Copper coins and how we're going cashless

Copper coins and how we're going cashless

In the Spring Statement, the Chancellor announced a consultation on the future of copper coins and the £50 note (long associated with shady behaviour).

Copper coins and how we're going cashless

The Treasury noted that 8% of copper coins are thrown away, and six in ten are only ever used once. But the "penny-pinching" Chancellor was hit with an unexpected backlash. 

Whilst the coins may be impractical, they carry emotional weight for many, harking back to bygone days of hoarded pocket money and weekend penny sweets.

Charities also complained that ad-hoc donations of unwanted change would fall. Downing Street has now backed away from the plan.

Yet cash in general is becoming decreasingly important. The volume of contactless payments increased by 20 times in the three years to June 2017, and nine in 10 transactions under £30 in fast food outlets, pubs and bars are made via contactless.

Other countries, including Canada, have abolished their one and two cent pieces. The Bank of England noted that 1p and 2p coins had the same processing and distribution costs as higher value coins, and actually cost more to circulate than the coins themselves are worth.

However, cash remains the cheapest form of payment for businesses - especially small- to process, especially after an EU rule was implemented in January banning additional charges for paying by debit or credit card.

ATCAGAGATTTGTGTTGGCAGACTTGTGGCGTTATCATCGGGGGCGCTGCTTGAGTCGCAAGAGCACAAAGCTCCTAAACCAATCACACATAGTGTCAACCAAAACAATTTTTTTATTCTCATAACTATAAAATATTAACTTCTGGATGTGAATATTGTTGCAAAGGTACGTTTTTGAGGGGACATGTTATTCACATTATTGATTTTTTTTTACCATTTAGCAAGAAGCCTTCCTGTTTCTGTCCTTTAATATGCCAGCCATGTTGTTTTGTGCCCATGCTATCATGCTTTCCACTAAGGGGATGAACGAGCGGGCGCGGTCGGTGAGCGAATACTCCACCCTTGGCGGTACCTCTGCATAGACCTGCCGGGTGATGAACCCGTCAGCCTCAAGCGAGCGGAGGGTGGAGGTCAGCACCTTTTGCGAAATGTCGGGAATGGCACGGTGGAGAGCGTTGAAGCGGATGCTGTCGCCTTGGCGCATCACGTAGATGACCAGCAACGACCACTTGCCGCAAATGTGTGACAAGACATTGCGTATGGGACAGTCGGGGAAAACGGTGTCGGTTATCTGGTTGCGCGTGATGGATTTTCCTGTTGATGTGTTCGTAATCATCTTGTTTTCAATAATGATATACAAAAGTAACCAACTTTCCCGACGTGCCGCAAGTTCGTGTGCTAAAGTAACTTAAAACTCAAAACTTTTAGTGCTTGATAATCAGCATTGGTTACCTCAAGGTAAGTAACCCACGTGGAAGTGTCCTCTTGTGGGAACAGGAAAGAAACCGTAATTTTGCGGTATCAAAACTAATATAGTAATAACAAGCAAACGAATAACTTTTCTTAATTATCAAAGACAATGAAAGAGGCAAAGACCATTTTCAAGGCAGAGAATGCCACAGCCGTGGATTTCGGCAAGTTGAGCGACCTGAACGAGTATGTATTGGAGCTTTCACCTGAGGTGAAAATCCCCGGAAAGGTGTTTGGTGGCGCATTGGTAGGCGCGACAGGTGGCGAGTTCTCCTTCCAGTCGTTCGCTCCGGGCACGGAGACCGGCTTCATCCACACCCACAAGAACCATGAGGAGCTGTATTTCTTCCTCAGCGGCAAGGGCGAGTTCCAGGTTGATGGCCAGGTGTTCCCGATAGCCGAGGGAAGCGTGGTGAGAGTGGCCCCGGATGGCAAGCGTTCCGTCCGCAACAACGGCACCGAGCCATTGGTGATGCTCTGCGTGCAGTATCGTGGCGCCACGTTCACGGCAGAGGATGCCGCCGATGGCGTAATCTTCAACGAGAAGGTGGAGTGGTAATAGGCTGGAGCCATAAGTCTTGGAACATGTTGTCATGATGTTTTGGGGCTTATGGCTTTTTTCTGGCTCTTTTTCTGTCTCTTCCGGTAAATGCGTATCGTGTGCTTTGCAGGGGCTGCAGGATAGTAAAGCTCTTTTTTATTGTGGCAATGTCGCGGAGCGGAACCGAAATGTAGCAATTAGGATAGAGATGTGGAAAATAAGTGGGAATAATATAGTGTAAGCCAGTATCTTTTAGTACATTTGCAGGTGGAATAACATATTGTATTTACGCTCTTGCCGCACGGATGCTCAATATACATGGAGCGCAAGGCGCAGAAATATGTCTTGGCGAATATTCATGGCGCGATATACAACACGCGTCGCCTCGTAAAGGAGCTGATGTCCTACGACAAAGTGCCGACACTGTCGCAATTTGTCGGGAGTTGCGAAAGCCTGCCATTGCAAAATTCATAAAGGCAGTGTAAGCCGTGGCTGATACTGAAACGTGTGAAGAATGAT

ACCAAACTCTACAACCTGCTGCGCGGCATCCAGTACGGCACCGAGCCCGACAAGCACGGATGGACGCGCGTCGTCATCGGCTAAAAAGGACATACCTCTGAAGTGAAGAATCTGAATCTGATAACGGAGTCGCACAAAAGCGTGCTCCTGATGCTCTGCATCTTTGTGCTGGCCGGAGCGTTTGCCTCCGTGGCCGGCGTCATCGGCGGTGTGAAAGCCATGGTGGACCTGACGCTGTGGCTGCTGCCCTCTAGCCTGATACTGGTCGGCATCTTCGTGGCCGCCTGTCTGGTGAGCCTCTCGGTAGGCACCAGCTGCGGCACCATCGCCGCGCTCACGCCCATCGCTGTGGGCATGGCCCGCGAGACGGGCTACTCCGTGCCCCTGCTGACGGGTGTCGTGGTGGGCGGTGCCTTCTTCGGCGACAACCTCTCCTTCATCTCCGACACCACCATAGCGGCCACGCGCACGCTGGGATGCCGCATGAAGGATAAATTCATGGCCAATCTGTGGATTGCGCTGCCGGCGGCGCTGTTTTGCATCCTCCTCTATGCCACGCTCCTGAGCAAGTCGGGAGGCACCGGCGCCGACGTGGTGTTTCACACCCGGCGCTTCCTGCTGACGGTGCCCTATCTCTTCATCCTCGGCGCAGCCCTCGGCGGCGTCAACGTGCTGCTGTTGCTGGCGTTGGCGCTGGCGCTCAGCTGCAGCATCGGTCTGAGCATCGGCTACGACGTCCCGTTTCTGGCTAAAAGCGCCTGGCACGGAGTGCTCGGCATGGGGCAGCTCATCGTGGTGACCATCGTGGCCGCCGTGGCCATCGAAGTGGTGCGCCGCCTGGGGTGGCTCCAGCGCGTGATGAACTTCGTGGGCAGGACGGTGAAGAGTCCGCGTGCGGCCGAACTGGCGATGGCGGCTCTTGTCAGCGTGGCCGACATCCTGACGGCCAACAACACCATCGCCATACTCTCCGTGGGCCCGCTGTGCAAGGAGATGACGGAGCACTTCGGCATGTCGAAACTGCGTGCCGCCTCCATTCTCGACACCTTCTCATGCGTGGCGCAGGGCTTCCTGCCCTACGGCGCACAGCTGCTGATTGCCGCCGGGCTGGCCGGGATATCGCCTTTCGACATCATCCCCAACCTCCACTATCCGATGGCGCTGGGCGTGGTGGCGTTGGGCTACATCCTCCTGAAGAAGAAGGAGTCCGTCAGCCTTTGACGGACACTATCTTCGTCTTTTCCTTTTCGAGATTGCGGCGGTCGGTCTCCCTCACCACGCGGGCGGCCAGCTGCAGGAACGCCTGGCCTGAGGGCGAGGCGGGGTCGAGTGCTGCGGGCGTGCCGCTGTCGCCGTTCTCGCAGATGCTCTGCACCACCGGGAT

Abolishing coppers also raises the possibility of a widespread rounding up of prices (think .99), which could cause an uptick in inflation.

For the 2.7 million people in the UK who are entirely reliant on cash, typically the oldest and poorest, the loss of coppers and any extensive price rises could hit hard.

And the Bank of England’s recent introduction of the more durable polymer banknotes represents both a large investment in, and vote of confidence for, the use of cash.

The long-term increase in debit and credit card transactions as well as cashless does appear to put a time limit on cash’s survival. Money transfer apps proliferate, so friends no longer withdraw cash to pay back small debts.

Amazon is even trialling a cashless supermarket without tills, where customers are tracked by cameras and "just walk out"; their Amazon account is immediately charged. Transactions which were previously usually paid in cash - taxis, underground tickets, takeaway food - are now frequently cashless.

Using Uber, Oyster cards, and Deliveroo... Cash won’t disappear for a long time yet, but its steady decline is likely to continue, whether or not copper coins survive.

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